Scalia, dissenting in Lawrence vs Texas:
This reasoning leaves on pretty shaky grounds state laws limiting marriage to opposite-sex couples. Justice O’Connor seeks to preserve them by the conclusory statement that “preserving the traditional institution of marriage” is a legitimate state interest. Ante, at 7. But “preserving the traditional institution of marriage” is just a kinder way of describing the State’s moral disapproval of same-sex couples...
If moral disapprobation of homosexual conduct is “no legitimate state interest” for purposes of proscribing that conduct, ante, at 18; and if, as the Court coos (casting aside all pretense of neutrality), “[w]hen sexuality finds overt expression in intimate conduct with another person, the conduct can be but one element in a personal bond that is more enduring,” ante, at 6; what justification could there possibly be for denying the benefits of marriage to homosexual couples exercising “[t]he liberty protected by the Constitution,” ibid.? Surely not the encouragement of procreation, since the sterile and the elderly are allowed to marry.
This case “does not involve” the issue of homosexual marriage only if one entertains the belief that principle and logic have nothing to do with the decisions of this Court.
Moral disapproval alone is an improper basis on which to deny rights to gay men and lesbians. The evidence shows conclusively that Proposition 8 enacts, without reason, a private moral view that same-sex couples are inferior to opposite-sex couples. FF 76, 79-80; Romer, 517 US at 634 (“[L]aws of the kind now before us raise the inevitable inference that the disadvantage imposed is born of animosity toward the class of persons affected.”). Because Proposition 8 disadvantages gays and lesbians without any rational justification, Proposition 8 violates the Equal Protection Clause of the Fourteenth Amendment.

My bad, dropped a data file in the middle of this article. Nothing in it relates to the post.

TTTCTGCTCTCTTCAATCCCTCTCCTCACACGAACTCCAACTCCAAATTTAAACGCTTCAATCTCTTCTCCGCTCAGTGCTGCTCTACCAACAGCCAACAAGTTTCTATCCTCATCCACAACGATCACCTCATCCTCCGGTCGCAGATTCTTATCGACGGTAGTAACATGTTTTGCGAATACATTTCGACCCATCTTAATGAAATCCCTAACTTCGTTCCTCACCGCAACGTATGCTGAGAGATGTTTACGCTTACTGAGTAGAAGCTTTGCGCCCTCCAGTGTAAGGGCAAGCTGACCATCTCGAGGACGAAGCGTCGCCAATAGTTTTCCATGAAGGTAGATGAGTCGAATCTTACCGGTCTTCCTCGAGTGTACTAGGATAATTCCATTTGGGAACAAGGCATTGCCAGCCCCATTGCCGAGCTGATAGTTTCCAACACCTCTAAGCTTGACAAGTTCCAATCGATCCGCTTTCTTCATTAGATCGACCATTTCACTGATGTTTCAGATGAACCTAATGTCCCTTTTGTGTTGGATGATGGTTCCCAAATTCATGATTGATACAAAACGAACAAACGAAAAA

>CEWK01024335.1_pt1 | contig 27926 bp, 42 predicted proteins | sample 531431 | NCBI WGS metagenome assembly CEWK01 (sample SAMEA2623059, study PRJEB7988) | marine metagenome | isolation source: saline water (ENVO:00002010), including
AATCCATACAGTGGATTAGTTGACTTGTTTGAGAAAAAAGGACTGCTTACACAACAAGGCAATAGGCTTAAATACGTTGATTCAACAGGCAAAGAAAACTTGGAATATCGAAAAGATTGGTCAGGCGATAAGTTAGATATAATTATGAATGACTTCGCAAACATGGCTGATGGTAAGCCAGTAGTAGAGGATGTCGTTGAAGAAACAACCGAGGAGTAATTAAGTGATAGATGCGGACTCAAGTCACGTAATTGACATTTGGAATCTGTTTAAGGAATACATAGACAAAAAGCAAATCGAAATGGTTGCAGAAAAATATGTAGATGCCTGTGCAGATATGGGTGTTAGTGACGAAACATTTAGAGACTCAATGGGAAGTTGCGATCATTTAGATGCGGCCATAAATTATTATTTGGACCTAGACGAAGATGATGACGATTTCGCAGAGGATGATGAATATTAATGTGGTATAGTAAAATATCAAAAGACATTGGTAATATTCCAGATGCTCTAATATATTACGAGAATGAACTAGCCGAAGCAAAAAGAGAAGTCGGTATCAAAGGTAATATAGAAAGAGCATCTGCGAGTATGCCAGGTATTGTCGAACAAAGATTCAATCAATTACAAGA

Given the precedents of Romer and given Lawrence, how would Scalia disagree with Walker's logic? More to the point, unless he wants to reverse his own decisions in Romer and Lawrence, how would Anthony Kennedy disagree?
I am increasingly confident that when this case eventually gets to the Supreme Court, the logic of equality will win. Once you have conceded that gay people are a class, and that their sexual orientation is integral to their lives and immutable, and that they are not defined by sex acts that can be performed by gays and straights alike, then the ban on marriage equality is left without anything but an amorphous claim to heterosexual supremacy - or a judicially irrelevant appeal to simple custom (already invalid in five states and many countries) - to support it.
Walker is right. What this comes down to is whether gay people are inferior to straight people, and whether their citizenship is thereby to be deemed inferior as well. The entire weight of the American tradition stands athwart the imposition of a second-class group of people and declares: No!